Just as early Buddhist texts are somewhat ambivalent about the well-being value of pleasure, we find a similar ambivalence about whether and to what extent painful sensation (vedanā) is bad of itself. An anonymous reviewer directs my attention to the Pali canon’s depiction of suicides by highly advanced monks as a way of escaping their pain. See the story of Channa (Bodhi 2000, 1164: S iv: 55) for a particularly influential example. We also need not assume that the early Buddhist tradition has a consistent position on the well-being value of pleasure and pain; for my purposes, it is enough to point out that the tradition devalues its importance in relation to virtuous and unvirtuous mental states.
We can wonder, of course, whether satisfying the demons’ cruel greed in this way will provide any benefit to them. For the purposes of this paper, however, I cite the passage only to show how the bodhisattva remains joyful in a situation of extreme distress. In the story, the demons, impressed by the strength of the king’s compassion, become kind and vow to stop harming sentient beings (Āryaśūra, 2010, 93–96). Thanks to Martin Kovacic for suggesting I clarify this point. See Ohnuma (1998, 2000) for studies of self-sacrifice by the bodhisattva in this and similar stories.
A full translation of the story of Maitrābala can be found in Āryaśūra (2010, Chapter 8).
The distinction here is between sukha, which is generally used to express positive affect, falling under the skandha of vedanā, and prīti, which is often used to express a kind of joy which falls under the skandha of samskāra, in which are classified as well emotional states including anger (krodha), craving (rāga), love (maitrī), and compassion (karuṇā). See Gethin (2001, 154—155), who also suggests prīti (Pali: pīti) often connotes an ‘emotional intensity’ (154). Prīti is grouped together with six other factors as the seven factors of awakening (bojjhaṅgās) which constitute an enlightened mind. See Gethin (2001, Chapter 5).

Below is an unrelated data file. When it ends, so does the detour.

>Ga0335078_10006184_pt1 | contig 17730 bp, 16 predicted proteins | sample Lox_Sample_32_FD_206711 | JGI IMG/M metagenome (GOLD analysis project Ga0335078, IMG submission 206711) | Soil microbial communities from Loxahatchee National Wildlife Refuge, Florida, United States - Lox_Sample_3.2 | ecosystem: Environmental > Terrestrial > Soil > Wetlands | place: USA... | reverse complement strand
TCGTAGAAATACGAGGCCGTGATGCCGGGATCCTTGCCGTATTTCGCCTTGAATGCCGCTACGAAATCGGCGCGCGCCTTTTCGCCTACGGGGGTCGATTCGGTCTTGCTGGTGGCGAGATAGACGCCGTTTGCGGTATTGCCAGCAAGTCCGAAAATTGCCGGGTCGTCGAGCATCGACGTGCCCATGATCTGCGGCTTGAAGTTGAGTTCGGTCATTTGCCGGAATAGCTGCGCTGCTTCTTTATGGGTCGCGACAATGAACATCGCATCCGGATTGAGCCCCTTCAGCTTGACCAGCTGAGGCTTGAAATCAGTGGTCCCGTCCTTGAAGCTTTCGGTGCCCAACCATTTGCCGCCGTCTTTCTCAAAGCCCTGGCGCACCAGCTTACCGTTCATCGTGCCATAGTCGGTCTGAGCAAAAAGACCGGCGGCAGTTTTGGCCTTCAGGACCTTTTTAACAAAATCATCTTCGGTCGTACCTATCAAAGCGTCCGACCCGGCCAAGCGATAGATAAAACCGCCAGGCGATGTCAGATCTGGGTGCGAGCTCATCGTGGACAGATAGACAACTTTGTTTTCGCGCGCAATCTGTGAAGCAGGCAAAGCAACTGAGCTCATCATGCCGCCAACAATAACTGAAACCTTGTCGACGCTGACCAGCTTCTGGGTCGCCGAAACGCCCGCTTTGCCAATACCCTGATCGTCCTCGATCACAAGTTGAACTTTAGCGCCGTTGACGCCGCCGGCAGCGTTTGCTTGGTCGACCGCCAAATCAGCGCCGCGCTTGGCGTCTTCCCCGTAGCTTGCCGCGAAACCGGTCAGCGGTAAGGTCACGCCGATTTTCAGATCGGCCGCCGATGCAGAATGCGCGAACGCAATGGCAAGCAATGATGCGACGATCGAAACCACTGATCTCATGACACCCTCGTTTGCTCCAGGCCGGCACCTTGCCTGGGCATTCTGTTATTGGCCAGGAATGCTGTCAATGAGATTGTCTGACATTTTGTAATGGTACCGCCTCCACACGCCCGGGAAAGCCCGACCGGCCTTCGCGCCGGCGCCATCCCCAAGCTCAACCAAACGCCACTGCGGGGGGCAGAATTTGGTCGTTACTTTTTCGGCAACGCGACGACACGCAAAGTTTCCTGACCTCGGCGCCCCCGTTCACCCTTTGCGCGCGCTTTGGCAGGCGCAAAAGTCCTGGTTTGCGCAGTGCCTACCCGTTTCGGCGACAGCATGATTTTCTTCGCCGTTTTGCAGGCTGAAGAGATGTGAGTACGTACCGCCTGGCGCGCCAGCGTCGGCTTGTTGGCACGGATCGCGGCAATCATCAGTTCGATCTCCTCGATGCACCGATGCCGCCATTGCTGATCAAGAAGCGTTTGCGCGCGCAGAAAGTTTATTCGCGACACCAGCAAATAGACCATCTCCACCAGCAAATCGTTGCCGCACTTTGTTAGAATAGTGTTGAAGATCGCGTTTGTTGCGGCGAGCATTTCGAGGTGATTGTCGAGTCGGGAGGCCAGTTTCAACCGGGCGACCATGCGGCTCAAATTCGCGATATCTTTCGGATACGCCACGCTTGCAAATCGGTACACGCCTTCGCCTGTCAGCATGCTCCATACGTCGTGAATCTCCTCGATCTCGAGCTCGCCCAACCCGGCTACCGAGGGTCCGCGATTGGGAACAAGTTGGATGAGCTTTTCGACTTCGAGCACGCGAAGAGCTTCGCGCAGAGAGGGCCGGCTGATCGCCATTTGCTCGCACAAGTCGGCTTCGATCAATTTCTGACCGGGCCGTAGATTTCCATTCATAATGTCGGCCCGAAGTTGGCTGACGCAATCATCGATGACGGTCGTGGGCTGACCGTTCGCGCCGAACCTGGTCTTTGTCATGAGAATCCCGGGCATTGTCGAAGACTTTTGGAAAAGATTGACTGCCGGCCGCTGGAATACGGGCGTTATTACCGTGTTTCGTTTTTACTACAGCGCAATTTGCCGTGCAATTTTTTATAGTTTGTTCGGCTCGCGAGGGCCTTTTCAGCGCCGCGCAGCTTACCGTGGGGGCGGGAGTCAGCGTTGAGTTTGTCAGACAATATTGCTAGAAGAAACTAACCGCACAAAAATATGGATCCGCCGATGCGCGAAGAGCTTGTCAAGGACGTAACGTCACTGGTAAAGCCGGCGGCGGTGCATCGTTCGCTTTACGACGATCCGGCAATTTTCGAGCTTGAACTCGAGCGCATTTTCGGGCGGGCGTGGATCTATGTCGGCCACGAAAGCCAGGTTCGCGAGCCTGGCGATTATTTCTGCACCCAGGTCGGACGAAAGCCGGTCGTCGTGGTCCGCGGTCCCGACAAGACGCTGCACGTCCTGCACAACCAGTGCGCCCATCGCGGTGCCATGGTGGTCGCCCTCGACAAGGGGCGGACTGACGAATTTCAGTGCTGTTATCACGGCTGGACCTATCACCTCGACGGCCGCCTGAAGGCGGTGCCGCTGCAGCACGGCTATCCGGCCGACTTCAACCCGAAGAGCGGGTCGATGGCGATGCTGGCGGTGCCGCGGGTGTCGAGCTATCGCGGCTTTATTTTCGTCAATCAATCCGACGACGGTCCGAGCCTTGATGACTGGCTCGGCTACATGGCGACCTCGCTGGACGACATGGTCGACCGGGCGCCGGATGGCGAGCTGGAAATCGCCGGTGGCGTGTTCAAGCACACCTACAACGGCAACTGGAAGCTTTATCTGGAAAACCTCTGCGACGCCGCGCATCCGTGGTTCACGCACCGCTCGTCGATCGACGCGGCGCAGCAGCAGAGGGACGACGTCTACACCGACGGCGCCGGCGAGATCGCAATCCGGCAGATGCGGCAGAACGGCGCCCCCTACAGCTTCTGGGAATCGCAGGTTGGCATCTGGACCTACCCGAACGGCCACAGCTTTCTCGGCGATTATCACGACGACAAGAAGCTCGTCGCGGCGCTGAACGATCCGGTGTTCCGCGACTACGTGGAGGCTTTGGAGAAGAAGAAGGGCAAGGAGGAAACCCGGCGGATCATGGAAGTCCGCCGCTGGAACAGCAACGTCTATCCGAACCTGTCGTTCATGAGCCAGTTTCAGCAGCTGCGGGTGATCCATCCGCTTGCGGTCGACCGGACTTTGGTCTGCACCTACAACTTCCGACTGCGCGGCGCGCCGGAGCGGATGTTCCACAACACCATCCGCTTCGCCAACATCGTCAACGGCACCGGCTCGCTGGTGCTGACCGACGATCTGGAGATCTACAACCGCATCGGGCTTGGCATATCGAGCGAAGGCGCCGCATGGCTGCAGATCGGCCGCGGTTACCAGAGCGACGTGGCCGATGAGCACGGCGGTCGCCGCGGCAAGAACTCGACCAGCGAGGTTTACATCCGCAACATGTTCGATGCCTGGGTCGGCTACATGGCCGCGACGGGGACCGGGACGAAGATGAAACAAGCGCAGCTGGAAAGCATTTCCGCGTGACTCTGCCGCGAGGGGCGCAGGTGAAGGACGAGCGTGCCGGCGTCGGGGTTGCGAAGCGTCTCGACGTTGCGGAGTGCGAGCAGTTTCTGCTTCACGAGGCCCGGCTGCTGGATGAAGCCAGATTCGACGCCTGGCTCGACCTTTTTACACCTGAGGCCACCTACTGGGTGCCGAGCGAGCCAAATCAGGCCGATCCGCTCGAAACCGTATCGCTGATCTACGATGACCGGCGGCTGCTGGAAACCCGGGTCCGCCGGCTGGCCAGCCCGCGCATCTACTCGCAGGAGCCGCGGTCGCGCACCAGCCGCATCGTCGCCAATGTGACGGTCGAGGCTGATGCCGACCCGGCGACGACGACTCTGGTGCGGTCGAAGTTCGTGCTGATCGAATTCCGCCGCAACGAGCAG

I presented earlier versions of this essay at the 11th East-West Philosophers’ Conference, as well as colloquia at the departments of philosophy at Kennesaw State University and the University of Tennessee, Chattanooga. I am grateful for many helpful comments and suggestions from those in attendance. I’m also grateful to Leiden’s Institute for Philosophy for funding to attend the Philosophers’ East West Conference. Thanks go as well to two anonymous referees for this journal, as well as to Martin Kovacic, for written comments which have improved this essay.